I’ve been a reading blitz this year….and it’s not been work related! It’s rare that I get a quiet moment to myself. Reading for the sake of reading, only. It’s hard for me to find a novel that I want to read, and when I do, I’m hooked. As in, “I can’t put the book down.” The lasted book I’m hooked on is a wonderful story entitled, “Homegoing”. It’s a story that traces the lives of two African half-sisters who were caught up in the slave trade of the mid-18th century.
One sister was married off to the commander of the British Slave company who worked with the local people to sell the slaves and the other sister was sold into slavery. It’s a wonderful, intense story as it develops the details of the two sisters and their families in a way that, although fiction, it certainly and quite plausibly is indeed historically accurate.
The sister who was married off into the British officer lived a life of luxury in the court, while her sister sold into slavery lived in the dungeon beneath her as she was shipped off to the Americas.
The premise of the story is the story Jesus tells about the Rich ruler and the poor man, Lazarus in our text. Like the book I’m reading, the parable of the rich man is heavy.
But not without reason.
How do we hear the truth of the parable? What will it take to convince us that there is wisdom in this parable. It’s something that we wrestle as those who are like the first sister in the novel “Homegoing” we all here have been blessed with, as Jesus describes, “The good things in life.”
So, this parable for us should awaken us to the peril facing us, when by the world’s standards, we have arrived with the finer things in life.
Let’s talk about money. We talked a little about giving last Sunday and I mentioned you can only do three things with your money: you can spend it, save it, or give it away. Money is not dangerous or evil. Money is only a tool. But here’s where the danger comes in, it’s what we do with our resources, or perhaps more appropriately, what our resources do to us. The Bible isn’t clear about what the rich man sin was about. Only that it is implied the rich man never saw the poor man, Lazarus lying at his gate.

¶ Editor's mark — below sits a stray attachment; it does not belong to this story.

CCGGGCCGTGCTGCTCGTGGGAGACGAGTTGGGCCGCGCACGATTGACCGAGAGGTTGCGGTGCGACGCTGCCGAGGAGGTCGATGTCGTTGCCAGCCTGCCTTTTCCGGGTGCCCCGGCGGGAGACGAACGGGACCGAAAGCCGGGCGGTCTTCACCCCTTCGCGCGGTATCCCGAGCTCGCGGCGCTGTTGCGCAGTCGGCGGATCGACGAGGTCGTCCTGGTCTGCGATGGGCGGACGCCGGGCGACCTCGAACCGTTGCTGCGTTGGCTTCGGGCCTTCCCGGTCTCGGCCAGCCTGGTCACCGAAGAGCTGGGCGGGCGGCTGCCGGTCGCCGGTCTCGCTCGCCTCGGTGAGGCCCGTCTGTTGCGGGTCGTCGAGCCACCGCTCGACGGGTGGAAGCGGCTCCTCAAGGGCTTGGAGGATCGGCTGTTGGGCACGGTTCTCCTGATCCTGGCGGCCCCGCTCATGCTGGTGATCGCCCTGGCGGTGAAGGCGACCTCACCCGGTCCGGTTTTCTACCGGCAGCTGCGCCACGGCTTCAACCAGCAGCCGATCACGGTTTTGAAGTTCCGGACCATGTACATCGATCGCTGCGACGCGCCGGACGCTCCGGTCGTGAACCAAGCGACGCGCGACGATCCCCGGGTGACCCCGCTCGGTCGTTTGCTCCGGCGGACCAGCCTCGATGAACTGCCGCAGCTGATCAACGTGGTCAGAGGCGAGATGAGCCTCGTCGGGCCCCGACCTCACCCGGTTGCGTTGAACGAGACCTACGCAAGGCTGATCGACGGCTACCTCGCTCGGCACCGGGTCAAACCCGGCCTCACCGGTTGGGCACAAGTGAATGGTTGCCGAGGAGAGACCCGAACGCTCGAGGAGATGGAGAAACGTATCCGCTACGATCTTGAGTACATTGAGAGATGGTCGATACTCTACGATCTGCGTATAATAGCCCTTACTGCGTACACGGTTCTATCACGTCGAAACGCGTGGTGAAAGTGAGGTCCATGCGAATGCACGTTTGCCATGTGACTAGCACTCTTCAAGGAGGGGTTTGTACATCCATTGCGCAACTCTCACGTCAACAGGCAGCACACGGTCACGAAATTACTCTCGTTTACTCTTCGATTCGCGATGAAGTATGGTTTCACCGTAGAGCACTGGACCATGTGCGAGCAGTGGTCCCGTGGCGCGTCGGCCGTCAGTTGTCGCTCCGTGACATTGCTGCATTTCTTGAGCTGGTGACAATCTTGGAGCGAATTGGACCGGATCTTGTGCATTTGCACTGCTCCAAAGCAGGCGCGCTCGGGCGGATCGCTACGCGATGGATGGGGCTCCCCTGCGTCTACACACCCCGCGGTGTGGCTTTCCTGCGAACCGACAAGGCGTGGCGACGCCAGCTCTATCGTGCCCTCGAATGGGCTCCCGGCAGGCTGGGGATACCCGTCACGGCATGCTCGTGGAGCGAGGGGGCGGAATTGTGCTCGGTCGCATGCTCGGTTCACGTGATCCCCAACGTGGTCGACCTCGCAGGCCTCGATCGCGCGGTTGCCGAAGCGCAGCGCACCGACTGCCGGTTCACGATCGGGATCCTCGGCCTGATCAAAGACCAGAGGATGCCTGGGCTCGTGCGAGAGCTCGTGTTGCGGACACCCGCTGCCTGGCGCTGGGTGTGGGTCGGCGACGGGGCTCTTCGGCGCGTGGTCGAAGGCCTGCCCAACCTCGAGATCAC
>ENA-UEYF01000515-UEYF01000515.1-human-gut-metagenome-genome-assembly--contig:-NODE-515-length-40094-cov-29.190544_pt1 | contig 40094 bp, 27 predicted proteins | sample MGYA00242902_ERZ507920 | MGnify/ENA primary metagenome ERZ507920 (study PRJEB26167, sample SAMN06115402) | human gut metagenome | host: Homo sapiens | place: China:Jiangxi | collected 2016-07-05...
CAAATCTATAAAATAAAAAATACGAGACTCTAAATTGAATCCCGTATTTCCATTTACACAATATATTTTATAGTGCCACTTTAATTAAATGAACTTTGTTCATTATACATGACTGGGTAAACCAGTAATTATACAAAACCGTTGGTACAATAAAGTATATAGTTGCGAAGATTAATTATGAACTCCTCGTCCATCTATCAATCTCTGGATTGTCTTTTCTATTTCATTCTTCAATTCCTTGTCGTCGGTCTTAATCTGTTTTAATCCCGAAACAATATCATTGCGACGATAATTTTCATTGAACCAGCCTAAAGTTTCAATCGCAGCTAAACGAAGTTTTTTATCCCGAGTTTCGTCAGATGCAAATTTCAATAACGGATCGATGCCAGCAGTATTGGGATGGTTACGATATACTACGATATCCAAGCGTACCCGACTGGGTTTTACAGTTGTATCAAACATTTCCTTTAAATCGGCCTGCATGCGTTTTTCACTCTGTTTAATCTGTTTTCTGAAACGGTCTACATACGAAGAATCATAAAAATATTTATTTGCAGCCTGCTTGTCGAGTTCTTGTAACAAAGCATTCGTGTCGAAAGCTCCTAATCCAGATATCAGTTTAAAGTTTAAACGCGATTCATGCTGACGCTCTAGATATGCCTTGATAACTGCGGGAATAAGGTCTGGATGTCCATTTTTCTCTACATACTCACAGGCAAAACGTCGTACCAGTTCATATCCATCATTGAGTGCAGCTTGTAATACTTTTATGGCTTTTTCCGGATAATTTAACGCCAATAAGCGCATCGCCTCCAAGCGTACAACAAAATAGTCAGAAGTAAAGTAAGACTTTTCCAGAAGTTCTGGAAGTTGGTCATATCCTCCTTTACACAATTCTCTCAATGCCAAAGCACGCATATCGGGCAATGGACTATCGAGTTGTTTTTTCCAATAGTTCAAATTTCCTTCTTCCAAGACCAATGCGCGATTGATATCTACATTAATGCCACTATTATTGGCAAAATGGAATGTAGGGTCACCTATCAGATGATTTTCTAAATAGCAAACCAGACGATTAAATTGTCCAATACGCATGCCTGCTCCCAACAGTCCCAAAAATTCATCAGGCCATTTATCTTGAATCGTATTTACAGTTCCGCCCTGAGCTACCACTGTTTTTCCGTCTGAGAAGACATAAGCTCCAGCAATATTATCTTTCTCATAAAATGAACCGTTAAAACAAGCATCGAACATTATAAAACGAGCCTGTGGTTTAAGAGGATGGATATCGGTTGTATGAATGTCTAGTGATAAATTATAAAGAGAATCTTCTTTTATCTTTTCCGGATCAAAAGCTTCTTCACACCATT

Jesus is trying to shock his listens with a different twist to what was expected to be heard. They believed that riches were a sign of God’s approval and reward. They also believed that sickness and poverty are a result of God’s punishment. Not really much different that some of the theology that we hear in our culture is it?
Yet, we come hear from the prophet Amos, “Woe to you who are at ease in Zion.” And then Jesus pricks us with words that we really don’t want to hear. His words reverse our expectations and shifts us from complacency to action.
Fact is if you know about Luke’s gospel and Jesus as the one who is Good News to the poor, you aren’t really surprised by this tough passage. Jesus mission statement as record all the way back in Luke 4 was that “the spirit of the Lord anointed him to bring good news to the poor and proclaim release to the captives.” (lk4:18).
The danger for us is that we can become so smug with the good things in life, that we overlook the poor right outside our door.
So, the question that lies before us is will we heed the danger signals? Will we look with our spiritual eyes upon the world as Jesus sees? And will we respond in faithfulness to the needs of the world.
The question still haunts us, is it a sin to be wealth? What was the sin of the rich man in the story? Was it because he was wealth? His sin was that he had an “I” trouble. Not eye trouble that is treaded with glasses or contacts. His eye trouble was that he wasn’t able to look beyond his own nose. He could not see the world beyond himself, beyond his own desires, beyond his needs, wants, or even “deserves”.
So his sin was what he did with his resources. The sin here is not how much was in the bank balance, but that there were blinders that kept him for seeing the needs of those around. The danger with any of us our wealth seduces us into thinking of our personal wants and into thinking that things can satisfy our spiritual desires. Or, that our believing in our possessions can provide our identity.
So, what will it take to convince us?
We have the scripture to point us to what God desires for us. Rest assured, we have the needy at our gate: people who are poor, hungry, oppressed, and those who have yet to hear and understand the gospel message.
What will it take to convince us? Convince us of who we are in the parable? Convince us of our own blessings? Of our need to share?
It is the generosity and unconditional love and grace of God that gives us life and identity. It is the generosity and unconditional love and grace of God that satisfies our souls. It is the generosity and unconditional love of God that seeks justice for us as God’s grace calls and empowers us to live out our true identity while seeking the needs of the world.
It is the generosity and unconditional love of God and grace of God that gives contemptment with what we have, meaning and hope for our lives, rich or poor.
Are you convinced?